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For immediate release: August 3, 2009
For more information contact:
At the Judiciary: Winnie Comfort or Tammy Kendig 609-292-9580
At DMAVA: Maj. Yvonne Mays, 609-530-6939 or 609-847-6093 (cell)
Kryn P. Westhoven 609-530-6950 or 609-847-2215 (cell)

Veterans Assistance Project Begins in Cape May County

A pilot program to assist military veterans who enter the court system has expanded into Cape May County.

The Veterans Assistance Project, first announced last December by chief Justice Stuart Rabner, is a combined effort of the Judiciary, the New Jersey Department of Military and Veterans Affairs, and the New Jersey Department of Human Services, Division of Mental Health Services, to provide referrals to existing community services as well as mentors for veterans.

"We are pleased to include Cape May County in the Veterans Assistance Project," Chief Justice Stuart Rabner said. "The program has been well-received in Atlantic County, where it was piloted last year, so it made sense for us to extend it to neighboring Cape May County."

"The Veterans Assistance Project will provide veterans who have made sacrifices in defense of this nation with volunteer mentors, a critical component of the program, and other services and support they deserve," Chief Justice Rabner said.

The New Jersey Department of Military and Veterans Affairs will determine which veterans are assigned mentors. The mentors, active and retired veterans themselves, volunteer to work with defendants while their criminal case is pending and afterward. They see that veterans receive assistance and try to head off the veteran's return to the criminal justice system on another offense.

"Adding Cape May County is important because it adds to the universe of veterans who can be helped by the program," said Maj. Gen. Glenn K. Rieth, the Adjutant General of New Jersey who oversees the state Department of Military and Veterans Affairs and serves as commander of the New Jersey National Guard.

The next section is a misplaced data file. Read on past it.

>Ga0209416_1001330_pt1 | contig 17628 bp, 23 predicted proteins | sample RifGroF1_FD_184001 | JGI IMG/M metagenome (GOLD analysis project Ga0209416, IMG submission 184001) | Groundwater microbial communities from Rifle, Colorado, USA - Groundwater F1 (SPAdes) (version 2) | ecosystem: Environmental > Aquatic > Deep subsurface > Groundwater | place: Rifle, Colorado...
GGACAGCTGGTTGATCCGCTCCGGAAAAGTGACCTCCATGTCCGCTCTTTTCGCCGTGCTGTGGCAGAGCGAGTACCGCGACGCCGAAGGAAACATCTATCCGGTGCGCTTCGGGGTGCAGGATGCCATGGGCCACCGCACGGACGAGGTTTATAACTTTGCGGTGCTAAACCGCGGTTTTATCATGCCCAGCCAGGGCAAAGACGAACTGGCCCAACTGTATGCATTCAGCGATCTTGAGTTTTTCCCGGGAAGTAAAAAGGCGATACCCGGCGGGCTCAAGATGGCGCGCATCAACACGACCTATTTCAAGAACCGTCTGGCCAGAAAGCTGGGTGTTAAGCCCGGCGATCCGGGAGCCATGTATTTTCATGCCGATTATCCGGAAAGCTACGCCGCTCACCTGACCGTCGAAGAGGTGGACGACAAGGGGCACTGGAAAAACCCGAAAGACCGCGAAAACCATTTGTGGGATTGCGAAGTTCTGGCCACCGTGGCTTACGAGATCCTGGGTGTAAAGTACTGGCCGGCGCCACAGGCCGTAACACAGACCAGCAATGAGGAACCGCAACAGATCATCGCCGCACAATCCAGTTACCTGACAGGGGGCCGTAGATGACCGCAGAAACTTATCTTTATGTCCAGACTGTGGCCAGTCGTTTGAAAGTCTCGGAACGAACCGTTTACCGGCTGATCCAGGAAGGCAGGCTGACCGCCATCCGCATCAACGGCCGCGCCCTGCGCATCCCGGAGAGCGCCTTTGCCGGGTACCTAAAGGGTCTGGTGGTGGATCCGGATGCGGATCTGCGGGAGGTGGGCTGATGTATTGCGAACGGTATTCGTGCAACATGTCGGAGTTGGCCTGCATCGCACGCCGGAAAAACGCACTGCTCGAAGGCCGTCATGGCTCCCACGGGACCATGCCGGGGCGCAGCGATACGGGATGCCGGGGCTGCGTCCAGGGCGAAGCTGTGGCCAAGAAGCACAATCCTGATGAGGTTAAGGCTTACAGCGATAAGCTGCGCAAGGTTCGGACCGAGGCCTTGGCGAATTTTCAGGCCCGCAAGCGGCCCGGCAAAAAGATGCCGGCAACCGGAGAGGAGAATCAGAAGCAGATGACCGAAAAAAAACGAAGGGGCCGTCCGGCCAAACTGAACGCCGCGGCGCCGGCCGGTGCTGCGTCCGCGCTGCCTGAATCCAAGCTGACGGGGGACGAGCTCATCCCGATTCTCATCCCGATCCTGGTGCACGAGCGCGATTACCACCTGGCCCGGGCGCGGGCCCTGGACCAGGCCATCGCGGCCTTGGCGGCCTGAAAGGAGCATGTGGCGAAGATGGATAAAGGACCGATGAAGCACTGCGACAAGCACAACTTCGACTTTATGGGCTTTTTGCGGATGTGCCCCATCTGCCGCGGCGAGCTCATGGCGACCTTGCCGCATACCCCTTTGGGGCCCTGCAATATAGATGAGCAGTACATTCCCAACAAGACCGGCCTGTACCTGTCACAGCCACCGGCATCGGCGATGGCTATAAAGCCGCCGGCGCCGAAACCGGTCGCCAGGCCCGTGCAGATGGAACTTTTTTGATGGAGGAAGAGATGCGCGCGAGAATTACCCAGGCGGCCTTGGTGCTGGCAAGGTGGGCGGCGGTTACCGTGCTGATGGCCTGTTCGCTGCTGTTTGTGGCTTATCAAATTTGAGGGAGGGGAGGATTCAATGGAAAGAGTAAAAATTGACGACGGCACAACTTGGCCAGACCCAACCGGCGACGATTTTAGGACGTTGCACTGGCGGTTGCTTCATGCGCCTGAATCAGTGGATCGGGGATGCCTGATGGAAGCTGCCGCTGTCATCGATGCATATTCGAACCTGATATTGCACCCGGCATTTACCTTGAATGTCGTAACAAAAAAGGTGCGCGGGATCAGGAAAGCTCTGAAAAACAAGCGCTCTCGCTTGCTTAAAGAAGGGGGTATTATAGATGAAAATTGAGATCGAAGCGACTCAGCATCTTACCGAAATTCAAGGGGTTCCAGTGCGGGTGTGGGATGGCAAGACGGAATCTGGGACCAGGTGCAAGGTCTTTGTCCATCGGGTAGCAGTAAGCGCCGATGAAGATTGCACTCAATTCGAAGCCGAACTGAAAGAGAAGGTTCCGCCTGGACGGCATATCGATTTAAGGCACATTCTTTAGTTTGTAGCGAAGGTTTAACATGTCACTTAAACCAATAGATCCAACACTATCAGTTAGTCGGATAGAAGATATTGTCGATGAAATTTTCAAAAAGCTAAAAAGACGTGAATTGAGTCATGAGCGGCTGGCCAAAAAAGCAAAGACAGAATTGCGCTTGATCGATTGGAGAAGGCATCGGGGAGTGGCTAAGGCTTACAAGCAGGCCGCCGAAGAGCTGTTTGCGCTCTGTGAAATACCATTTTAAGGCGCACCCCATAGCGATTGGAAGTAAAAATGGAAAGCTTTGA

"The expansion into Cape May County also has great symbolic value because it adjoins Atlantic County, the place where we launched this program last year," Maj. Gen Rieth said. "The continuing expansion demonstrates our commitment to ultimately bring this program to every county in the state."

Some veterans return from military service with physical, mental or personal issues and may turn to drugs or alcohol in an attempt to manage the stress of returning to civilian life.

The Veterans Assistance Project aims to connect service members who need help with existing programs and mentors to address those issues.

The Veterans Assistance Project was piloted in Atlantic County in the municipal courts and in the criminal division of Superior Court in 2008 and was expanded to Union County in February. Burlington County joined the program this month.

A total of 81 veterans in Atlantic County and 40 veterans in Union County have been referred from the courts to the New Jersey Department of Military and Veterans Affairs.

The program is geared toward providing services to veterans, not diverting veterans from the courts. Veterans who are charged with indictable and non-indictable offenses, other than minor traffic matters, as well as veterans who are on probation, are eligible to participate in the program.

"There has been overwhelming support from advocates in the Cape May County area," said Jody Chase, Assistant Criminal Division manager for Cape May County. "I expect the program to be a complete success."

Videos about the Veterans Assistance Project can be found at youtube.com/njcourts and at www.judiciary.state.nj.us/atlantic/mtc.htm

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